Jonathan's story

Jonathan sitting in his hand-cycling bike.

Jonathan Perez, 19, is an aspiring motorcycle mechanic from St. Thomas, U.S. Virgin Islands. In late 2020, Jonathan was shot six times during a drive-by shooting; one of the shots caused him to sustain a complete thoracic spinal cord injury, among other injuries. He was transported by helicopter from St. Thomas to Miami, where he was taken to Jackson Memorial Trauma Center and immediately given a blood transfusion due to the loss of blood from the gunshot wounds. In addition to his spinal cord injury, the shooting left Jonathan with multiple left-sided rib fractures, a collapsed lung and injuries to his left flank, groin and colon. These extensive injuries left him with paralysis in his lower body, which required catheterization.

Once stabilized, Jonathan was admitted to West Gables Rehabilitation Hospital where he began immediate intensive rehabilitation guided by a physician-led team. Once his sporadic blood pressure was stabilized, Jonathan’s occupational therapy and nursing team worked together to train Jonathan to manage his catheter every three hours in order to adapt his body to a bladder and bowel program. Nursing made sure that he received the correct medications daily and assisted with any personal needs he required. Meanwhile, his occupational therapists worked on teaching Jonathan how to use a transfer board, giving him the ability to be more independent when performing his personal care, including bathing, dressing, toileting, brushing his teeth, grooming and getting into his wheelchair.

Physical therapists helped Jonathan re-learn to stand with assistance by using several different pieces of equipment such as tilt table, standing frame and parallel bars while ensuring his heart rate and blood pressure remained stable, which is a challenge with spinal cord injury patients. Once he was ready, physical therapists focused on getting Jonathan a lightweight wheelchair that would provide him with the opportunity to achieve greater independence.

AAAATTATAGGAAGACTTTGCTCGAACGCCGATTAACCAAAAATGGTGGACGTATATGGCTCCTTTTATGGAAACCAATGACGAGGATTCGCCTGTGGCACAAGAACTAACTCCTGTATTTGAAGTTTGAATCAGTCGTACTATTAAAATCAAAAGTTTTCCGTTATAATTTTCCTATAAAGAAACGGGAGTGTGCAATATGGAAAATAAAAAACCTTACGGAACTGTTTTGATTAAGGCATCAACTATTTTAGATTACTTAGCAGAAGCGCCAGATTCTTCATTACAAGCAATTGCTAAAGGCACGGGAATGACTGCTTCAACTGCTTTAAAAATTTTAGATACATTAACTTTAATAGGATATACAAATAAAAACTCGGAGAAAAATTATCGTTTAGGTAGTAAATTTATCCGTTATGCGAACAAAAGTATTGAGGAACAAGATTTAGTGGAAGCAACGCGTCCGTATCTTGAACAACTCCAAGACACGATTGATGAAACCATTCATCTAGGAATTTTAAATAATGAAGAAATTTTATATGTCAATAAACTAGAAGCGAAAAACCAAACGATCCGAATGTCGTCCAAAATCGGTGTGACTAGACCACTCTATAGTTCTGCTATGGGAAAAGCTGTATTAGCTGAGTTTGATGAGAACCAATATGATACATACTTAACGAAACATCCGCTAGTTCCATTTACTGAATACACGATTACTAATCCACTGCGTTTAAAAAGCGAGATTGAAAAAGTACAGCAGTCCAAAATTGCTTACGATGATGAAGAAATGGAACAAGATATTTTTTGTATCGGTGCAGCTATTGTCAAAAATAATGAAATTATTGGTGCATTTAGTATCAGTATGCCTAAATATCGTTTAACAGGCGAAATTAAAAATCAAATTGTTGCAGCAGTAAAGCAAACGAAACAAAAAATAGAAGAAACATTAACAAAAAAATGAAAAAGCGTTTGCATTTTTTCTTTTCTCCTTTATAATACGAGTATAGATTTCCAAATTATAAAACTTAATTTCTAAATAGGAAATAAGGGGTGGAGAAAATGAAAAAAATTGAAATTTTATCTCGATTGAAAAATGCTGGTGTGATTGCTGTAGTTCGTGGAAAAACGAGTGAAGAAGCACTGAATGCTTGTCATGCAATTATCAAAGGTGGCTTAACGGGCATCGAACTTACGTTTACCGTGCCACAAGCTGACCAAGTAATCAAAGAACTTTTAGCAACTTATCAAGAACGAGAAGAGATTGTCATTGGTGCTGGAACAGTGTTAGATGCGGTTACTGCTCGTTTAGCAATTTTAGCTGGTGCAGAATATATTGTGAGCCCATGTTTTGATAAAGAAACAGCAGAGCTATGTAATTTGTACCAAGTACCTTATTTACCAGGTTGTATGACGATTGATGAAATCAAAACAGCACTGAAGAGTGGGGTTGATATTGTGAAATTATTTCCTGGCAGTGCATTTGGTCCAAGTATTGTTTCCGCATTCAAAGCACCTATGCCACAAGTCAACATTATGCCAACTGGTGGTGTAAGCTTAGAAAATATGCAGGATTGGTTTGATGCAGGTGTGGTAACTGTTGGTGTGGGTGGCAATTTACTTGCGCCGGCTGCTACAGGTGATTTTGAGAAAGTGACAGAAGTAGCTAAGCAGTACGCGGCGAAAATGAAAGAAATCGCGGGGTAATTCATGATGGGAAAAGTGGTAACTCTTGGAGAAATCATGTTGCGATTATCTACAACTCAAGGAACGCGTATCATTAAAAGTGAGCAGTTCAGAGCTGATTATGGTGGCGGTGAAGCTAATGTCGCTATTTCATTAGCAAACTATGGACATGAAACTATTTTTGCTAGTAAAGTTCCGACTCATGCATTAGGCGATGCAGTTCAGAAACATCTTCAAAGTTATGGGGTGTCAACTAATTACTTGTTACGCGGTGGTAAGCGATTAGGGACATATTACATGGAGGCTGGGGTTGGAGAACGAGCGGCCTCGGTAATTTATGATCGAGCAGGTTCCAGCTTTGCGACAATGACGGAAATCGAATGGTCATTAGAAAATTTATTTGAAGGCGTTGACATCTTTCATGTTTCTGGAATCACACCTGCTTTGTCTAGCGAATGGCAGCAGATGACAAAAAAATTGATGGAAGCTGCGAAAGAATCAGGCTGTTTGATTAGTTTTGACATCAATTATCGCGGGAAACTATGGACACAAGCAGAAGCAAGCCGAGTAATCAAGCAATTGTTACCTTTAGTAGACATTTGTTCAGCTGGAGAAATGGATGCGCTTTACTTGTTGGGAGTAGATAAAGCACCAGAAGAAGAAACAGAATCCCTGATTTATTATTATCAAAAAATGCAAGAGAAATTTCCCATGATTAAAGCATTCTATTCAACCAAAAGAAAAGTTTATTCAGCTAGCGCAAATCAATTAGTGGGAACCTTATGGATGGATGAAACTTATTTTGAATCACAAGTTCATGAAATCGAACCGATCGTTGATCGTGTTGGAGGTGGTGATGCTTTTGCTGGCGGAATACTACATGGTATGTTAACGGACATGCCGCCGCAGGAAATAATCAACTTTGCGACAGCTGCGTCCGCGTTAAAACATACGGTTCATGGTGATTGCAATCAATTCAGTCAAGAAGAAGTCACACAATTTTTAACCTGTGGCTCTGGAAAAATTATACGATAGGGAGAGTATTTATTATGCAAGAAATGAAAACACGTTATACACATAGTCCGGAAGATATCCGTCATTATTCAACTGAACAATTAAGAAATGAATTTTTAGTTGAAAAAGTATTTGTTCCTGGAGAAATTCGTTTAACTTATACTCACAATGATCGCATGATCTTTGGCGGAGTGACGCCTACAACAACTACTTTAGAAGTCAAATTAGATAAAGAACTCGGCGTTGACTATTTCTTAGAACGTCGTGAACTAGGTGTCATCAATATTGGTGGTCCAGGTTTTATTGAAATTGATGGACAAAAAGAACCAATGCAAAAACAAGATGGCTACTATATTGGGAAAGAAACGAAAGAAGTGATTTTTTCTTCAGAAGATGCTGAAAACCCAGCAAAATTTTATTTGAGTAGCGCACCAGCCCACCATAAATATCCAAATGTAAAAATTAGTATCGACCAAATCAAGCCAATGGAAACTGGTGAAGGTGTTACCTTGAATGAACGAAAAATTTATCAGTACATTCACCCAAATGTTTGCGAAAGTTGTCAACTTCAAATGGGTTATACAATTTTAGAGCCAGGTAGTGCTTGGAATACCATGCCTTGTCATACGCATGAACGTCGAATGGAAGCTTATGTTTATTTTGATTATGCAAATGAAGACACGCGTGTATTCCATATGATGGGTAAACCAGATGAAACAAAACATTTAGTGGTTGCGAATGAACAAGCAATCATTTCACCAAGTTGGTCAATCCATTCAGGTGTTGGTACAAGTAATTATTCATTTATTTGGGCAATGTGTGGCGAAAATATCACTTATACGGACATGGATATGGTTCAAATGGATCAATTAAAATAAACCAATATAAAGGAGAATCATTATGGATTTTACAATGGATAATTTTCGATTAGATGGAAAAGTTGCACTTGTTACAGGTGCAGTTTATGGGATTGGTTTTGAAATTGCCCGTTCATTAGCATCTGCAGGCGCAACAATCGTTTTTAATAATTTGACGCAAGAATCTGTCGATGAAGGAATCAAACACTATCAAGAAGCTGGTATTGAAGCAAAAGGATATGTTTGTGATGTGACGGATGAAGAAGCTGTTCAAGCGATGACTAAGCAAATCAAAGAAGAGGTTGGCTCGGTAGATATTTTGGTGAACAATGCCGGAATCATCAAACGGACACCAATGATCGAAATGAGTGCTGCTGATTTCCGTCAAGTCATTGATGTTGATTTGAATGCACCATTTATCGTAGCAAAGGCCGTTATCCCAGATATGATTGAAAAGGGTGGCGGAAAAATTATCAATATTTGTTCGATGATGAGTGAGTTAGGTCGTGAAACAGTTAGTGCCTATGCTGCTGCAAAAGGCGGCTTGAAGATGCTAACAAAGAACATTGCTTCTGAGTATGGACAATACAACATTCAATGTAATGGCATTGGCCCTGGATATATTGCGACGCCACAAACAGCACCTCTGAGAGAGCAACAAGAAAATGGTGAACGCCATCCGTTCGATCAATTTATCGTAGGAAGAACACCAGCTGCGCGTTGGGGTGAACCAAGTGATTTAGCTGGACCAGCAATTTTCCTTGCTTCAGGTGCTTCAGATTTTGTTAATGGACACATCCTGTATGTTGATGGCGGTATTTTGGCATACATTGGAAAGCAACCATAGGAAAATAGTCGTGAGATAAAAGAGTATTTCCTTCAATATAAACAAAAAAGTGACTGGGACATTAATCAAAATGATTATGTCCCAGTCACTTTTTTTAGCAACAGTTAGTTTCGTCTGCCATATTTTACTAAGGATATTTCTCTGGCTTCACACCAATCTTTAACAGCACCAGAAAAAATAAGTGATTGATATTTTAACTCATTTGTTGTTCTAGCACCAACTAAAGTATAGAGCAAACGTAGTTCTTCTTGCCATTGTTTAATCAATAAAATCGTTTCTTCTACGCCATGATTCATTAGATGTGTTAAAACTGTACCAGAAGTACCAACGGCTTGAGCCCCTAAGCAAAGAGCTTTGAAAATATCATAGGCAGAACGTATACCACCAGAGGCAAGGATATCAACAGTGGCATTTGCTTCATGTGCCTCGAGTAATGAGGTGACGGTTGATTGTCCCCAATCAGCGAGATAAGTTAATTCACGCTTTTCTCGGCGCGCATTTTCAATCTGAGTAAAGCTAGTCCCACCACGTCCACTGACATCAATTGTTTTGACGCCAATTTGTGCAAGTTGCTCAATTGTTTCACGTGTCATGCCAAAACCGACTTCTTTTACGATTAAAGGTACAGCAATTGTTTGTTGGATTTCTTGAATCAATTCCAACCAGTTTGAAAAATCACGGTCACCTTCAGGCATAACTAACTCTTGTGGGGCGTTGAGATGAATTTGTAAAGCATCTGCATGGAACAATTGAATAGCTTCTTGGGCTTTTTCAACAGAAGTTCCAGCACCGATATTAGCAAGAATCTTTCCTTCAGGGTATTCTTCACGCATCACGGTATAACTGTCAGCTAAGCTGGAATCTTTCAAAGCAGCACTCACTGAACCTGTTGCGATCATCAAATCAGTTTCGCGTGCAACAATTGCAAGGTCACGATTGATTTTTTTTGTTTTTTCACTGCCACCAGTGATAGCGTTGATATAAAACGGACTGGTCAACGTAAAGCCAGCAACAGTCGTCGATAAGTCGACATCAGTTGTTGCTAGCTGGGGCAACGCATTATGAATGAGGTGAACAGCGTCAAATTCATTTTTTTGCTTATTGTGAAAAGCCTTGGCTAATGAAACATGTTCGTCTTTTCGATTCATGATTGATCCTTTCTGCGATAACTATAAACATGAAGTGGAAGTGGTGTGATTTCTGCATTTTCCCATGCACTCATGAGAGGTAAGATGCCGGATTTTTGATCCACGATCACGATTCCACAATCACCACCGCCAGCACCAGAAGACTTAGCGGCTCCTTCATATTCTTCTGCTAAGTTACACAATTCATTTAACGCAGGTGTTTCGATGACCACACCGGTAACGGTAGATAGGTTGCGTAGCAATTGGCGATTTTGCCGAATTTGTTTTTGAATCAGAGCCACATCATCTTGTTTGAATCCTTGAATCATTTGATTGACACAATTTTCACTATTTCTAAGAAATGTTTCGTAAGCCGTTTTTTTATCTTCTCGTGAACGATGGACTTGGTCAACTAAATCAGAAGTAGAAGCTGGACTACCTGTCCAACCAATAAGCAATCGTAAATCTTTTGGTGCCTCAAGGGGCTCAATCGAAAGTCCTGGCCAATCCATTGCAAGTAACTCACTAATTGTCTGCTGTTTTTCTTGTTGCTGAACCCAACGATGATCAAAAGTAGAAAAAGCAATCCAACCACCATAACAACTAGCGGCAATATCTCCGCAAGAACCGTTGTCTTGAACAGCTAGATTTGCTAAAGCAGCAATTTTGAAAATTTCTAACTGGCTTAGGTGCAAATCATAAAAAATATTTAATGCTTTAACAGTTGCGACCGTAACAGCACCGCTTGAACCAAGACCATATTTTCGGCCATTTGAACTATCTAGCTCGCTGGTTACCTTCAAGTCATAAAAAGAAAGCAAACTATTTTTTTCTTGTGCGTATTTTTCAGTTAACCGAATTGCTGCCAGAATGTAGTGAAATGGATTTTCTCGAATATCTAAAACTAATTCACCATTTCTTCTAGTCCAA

As his time at West Gables Rehabilitation Hospital continued, Jonathan worked hard on improving his strength, which involved daily weight training and pull-ups, as well as training to maneuver around curbs with his new wheelchair. His therapists also worked with him on how to handle a variety of scenarios he might be face, including what to do if he were to fall out of his wheelchair.

Jonathan’s rehabilitation journey introduced him to different adaptive sports that could be accomplished in his wheelchair. Because he was interested in basketball, cycling and soccer, therapists began by working with Jonathan to use a hand-cycling bicycle, which the City of Miami generously allowed him to borrow.  Expanding his therapy by using activities and sports that Jonathan enjoyed encouraged him to work harder and increase his upper body strength and endurance.

While at West Gables Rehabilitation Hospital, Jonathan was not only introduced to new leisure activities, but was educated on many resources that are available to him as a person with a spinal cord injury.  One was the Christopher and Dana Reeve Foundation, which offered mentoring, and assisted the hospital in putting Jonathan in contact with a certified mentor who is currently living with paralysis or has been impacted by paralysis. The West Gables team also connected Jonathan with former spinal cord injury patients via Zoom and in-person. One former patient drove to West Gables in his own adapted car to show Jonathan how it worked. These resources helped Jonathan gain a new level of confidence. Connecting with other individuals with spinal cord injuries helped Jonathan gain a new level of confidence by demonstrating that a spinal cord injury does not mean his life has to be limited.

Jonathan made excellent progress during his time at West Gables Rehabilitation Hospital. Although the chances that he will walk again are low, there is much optimism that he will be able to regain some sensation and movement to his lower body with time and continued therapy. A former spinal cord injury patient who visited Jonathan told him that even though there is a chance that one day they would walk again, he cannot just wait around hoping for that to occur, reminding Jonathan that he must “adapt and work with what he currently has” and remain grateful for life, as different as it may be.

Jonathan is appreciative for the progress and resources provided to him at West Gables Rehabilitation Hospital, stating, “I am lucky to be alive.”